During the presentation of the awards, Dr. Underwood was also presented with a clock from the Alabama Board of Medical Examiners as a memento of his service to the Board.  “Why do we present you with a clock?  Because, the clock represents time, and, time represents eternity.  As a member of our Board staff has said, ‘Once a member of the Board, always a member of the Board,’” Dr. Mark LeQuire, MD FACR, explains. “In preparation for this presentation, I walked about the halls of the Board building, admiring the composites of previous Board members, and was invigorated to remember the giants in medicine in the State of Alabama whom have served.  Jefferson you are one of those giants, and now, you will always be one of those giants.  The fraternity of your fellow Board members thanks you for your service, for the exemplary manner in which you modeled the perfect physician priest, for your calming demeanor and influence in times of both need and stress, and for just simply being our brother and our friend.  Remember, we will always cherish you, you will never be forgotten, and we are always at your service.  May our God bless you and yours every so richly and deeply.”

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Alabama Department of Public Health Advises Health Care Providers in Use of COVID-19 Tests not Approved by the United States Food and Drug Administration

Alabama Department of Public Health Advises Health Care Providers in Use of COVID-19 Tests not Approved by the United States Food and Drug Administration

The Alabama Department of Public Health (ADPH) supports health care workers’ efforts to care for Alabama citizens during this COVID-19 health crisis. As this public health emergency evolves, there is need for increased availability of SARS CoV-2 diagnostic testing. In response to this demand, the United States Food and Drug Administration (FDA) released policies to authorize emergency use of in vitro diagnostics to increase testing capacity and development to promote widespread testing for COVID-19. As a result, the availability of commercial testing devices proliferated, many with false claims by distributors. ADPH therefore advises health care providers to choose COVID-19 testing systems that are FDA approved when making decisions regarding their patients.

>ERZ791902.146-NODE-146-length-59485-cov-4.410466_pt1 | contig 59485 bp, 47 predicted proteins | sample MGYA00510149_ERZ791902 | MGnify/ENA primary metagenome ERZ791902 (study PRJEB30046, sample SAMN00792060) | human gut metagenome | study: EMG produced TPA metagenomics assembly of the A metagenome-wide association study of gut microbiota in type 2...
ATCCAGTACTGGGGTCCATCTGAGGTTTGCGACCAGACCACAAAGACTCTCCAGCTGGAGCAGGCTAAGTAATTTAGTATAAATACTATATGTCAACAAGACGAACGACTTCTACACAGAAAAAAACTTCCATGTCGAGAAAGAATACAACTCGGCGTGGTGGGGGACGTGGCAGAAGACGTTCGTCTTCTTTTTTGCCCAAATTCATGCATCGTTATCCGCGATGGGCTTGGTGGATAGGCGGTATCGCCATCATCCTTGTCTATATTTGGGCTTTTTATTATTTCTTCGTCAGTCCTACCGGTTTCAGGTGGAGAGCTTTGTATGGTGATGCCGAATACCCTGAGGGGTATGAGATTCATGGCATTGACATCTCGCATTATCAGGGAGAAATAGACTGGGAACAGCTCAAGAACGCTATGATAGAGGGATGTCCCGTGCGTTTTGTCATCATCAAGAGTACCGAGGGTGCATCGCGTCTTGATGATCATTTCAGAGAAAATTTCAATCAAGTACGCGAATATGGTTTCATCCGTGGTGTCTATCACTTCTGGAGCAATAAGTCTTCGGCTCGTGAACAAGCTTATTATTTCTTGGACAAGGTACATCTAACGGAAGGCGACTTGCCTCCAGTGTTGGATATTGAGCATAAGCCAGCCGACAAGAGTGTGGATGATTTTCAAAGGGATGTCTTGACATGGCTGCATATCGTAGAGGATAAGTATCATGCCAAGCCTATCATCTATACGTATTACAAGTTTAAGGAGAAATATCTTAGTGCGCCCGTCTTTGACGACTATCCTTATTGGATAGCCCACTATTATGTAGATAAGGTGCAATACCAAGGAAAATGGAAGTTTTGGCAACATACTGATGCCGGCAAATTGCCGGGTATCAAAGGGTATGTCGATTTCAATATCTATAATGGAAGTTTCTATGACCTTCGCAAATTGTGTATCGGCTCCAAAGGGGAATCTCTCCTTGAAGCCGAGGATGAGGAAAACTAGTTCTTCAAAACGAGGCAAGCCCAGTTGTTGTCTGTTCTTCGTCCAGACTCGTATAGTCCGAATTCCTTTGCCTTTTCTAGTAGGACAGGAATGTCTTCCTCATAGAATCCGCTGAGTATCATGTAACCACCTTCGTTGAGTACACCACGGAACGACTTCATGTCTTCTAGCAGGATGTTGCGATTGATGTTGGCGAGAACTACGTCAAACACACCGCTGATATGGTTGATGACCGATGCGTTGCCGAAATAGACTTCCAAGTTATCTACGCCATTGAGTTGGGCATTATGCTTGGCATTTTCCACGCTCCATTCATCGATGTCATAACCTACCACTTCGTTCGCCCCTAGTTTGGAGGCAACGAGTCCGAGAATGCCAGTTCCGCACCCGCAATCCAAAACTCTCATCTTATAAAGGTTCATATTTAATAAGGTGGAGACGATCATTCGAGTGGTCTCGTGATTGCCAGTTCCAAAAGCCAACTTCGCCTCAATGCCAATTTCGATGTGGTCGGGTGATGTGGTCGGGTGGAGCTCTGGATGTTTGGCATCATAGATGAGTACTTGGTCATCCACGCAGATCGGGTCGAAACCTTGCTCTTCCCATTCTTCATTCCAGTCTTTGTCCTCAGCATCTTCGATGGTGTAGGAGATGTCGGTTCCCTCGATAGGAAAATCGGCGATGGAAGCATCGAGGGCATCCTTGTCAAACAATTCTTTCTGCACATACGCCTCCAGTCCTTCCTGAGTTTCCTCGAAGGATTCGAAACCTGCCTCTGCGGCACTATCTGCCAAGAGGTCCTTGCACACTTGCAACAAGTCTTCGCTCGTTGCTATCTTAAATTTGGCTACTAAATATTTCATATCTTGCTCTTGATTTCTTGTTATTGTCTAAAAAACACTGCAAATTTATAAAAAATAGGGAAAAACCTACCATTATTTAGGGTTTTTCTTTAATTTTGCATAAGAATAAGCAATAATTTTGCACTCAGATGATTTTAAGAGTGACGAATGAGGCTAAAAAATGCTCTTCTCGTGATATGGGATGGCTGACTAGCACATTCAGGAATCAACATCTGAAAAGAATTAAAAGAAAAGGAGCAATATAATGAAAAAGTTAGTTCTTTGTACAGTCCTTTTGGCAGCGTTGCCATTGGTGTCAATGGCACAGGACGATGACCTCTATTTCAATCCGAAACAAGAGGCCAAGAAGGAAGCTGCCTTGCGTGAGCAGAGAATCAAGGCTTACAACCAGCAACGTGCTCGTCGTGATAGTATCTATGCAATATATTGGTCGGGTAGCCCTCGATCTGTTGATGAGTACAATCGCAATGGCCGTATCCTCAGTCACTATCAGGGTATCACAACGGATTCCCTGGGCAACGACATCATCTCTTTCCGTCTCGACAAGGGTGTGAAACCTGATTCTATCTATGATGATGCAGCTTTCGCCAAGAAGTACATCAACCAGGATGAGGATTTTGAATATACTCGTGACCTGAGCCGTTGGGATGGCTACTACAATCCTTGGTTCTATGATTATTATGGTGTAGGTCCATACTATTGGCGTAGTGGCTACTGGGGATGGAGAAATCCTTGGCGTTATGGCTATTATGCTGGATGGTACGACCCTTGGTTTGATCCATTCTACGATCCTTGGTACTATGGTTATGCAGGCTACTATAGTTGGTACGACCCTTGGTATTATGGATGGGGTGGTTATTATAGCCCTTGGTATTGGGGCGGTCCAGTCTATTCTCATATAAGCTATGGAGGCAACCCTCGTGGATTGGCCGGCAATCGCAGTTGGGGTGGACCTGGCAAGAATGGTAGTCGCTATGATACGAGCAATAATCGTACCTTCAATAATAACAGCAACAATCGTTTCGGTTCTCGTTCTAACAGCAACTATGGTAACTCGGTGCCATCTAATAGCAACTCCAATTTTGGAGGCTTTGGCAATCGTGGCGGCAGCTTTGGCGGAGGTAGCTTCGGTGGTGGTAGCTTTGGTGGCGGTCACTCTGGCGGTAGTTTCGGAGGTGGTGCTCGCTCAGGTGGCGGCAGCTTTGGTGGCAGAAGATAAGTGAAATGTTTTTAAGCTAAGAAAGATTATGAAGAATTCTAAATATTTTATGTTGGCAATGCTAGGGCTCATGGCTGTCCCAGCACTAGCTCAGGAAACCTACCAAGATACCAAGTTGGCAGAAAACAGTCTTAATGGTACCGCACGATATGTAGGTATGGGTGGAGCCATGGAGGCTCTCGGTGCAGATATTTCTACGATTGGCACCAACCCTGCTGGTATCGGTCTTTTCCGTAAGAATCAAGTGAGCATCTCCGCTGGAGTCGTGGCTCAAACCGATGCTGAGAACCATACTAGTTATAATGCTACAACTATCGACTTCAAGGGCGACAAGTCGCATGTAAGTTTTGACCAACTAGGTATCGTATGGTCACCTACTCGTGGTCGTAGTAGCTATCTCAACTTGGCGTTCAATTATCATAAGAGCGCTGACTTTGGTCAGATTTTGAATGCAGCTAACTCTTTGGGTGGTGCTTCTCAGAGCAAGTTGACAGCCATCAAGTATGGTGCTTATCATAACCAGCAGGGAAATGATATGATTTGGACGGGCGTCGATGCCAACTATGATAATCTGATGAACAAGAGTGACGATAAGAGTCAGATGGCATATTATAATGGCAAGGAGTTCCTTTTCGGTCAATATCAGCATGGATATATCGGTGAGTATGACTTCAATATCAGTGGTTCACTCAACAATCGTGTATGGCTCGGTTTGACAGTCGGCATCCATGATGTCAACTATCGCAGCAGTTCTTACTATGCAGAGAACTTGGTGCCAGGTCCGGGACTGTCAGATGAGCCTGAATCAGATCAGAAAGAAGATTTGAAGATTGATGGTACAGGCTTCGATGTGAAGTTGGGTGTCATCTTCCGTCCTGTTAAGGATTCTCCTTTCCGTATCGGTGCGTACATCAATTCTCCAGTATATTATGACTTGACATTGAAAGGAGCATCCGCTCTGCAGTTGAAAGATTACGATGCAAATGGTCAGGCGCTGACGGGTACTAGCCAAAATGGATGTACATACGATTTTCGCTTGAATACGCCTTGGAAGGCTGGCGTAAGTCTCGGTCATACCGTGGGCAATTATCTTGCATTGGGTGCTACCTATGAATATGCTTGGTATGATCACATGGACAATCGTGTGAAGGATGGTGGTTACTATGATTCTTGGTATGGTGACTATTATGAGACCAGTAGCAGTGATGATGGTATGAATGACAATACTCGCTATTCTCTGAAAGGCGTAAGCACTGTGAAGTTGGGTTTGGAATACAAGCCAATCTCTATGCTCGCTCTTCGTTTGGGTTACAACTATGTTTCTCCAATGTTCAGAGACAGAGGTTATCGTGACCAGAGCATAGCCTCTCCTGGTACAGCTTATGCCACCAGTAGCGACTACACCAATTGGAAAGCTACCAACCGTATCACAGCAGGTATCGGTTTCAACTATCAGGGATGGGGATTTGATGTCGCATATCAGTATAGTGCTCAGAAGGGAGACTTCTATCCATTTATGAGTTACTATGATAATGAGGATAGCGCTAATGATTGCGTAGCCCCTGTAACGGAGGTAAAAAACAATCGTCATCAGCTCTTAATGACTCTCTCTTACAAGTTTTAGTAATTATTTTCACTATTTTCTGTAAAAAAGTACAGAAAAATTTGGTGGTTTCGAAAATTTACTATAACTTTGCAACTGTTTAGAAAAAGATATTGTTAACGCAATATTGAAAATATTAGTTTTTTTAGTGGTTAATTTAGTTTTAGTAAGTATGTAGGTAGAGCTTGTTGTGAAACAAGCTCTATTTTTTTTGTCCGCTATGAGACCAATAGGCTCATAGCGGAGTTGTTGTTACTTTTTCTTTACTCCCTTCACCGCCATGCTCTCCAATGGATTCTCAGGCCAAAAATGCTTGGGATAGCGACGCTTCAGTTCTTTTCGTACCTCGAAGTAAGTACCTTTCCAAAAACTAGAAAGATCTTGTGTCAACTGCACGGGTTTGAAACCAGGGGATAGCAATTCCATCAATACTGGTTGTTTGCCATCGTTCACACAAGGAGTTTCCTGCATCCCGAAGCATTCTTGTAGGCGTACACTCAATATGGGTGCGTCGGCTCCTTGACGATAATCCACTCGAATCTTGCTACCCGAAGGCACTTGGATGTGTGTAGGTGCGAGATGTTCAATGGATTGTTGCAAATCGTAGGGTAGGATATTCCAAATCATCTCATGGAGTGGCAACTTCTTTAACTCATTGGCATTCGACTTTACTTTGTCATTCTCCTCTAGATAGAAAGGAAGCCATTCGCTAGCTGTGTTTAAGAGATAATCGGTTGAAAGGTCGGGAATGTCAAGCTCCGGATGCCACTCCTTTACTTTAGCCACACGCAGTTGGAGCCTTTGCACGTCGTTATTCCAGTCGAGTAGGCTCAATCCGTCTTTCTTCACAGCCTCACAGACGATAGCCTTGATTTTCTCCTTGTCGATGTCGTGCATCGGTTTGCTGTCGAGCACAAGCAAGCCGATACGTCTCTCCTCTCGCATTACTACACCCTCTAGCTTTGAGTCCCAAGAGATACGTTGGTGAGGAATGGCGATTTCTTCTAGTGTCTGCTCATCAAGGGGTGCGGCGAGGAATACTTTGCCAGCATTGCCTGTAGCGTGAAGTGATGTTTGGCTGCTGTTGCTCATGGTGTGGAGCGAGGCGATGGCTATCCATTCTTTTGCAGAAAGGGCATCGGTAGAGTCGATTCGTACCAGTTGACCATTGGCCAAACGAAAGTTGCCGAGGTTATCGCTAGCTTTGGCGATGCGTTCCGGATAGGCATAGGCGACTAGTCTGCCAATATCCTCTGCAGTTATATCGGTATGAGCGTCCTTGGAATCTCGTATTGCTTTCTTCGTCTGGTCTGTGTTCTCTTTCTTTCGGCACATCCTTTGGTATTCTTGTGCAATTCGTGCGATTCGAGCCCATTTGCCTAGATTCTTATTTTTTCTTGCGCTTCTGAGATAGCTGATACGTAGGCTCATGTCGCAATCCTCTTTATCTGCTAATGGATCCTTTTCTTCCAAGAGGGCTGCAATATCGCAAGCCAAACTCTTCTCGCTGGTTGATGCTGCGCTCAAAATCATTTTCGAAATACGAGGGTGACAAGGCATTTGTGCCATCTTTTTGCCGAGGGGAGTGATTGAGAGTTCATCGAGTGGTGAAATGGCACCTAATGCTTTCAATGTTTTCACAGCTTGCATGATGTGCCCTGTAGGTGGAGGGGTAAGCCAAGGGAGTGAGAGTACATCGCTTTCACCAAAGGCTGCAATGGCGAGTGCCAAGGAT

Tests not approved by the FDA can produce false results and lead to unintended consequences for the patient and broader community. A false negative result from a non-approved kit may lead someone who has COVID-19 to think they are not infected and cannot spread the illness. Patients need accurate information about their health, and health care providers and officials need accurate information to provide appropriate medical care and make public health decisions.

Currently, the most accurate FDA-approved testing available is polymerase chain reaction (PCR) assays. PCR tests can detect small amounts of the virus collected in samples from the patient’s nose or throat. Public health, commercial, and some clinical laboratories use PCR technology to diagnose COVID-19 infections. Many of these tests have FDA approval through emergency use authorization (EUA).

Serology testing is gaining momentum in the marketplace as collection of blood samples is easy and many platforms are point of care with results in minutes.  Serological tests detect if an individual’s body is developing antibodies against COVID-19. While these tests can be used to track disease, they are not reliable as or recommended for diagnostics and is even stated on most package inserts. At this time, there are only three serological tests that are EUA approved (

If your facility is considering a serology-based test that is not EUA approved by FDA, understand that: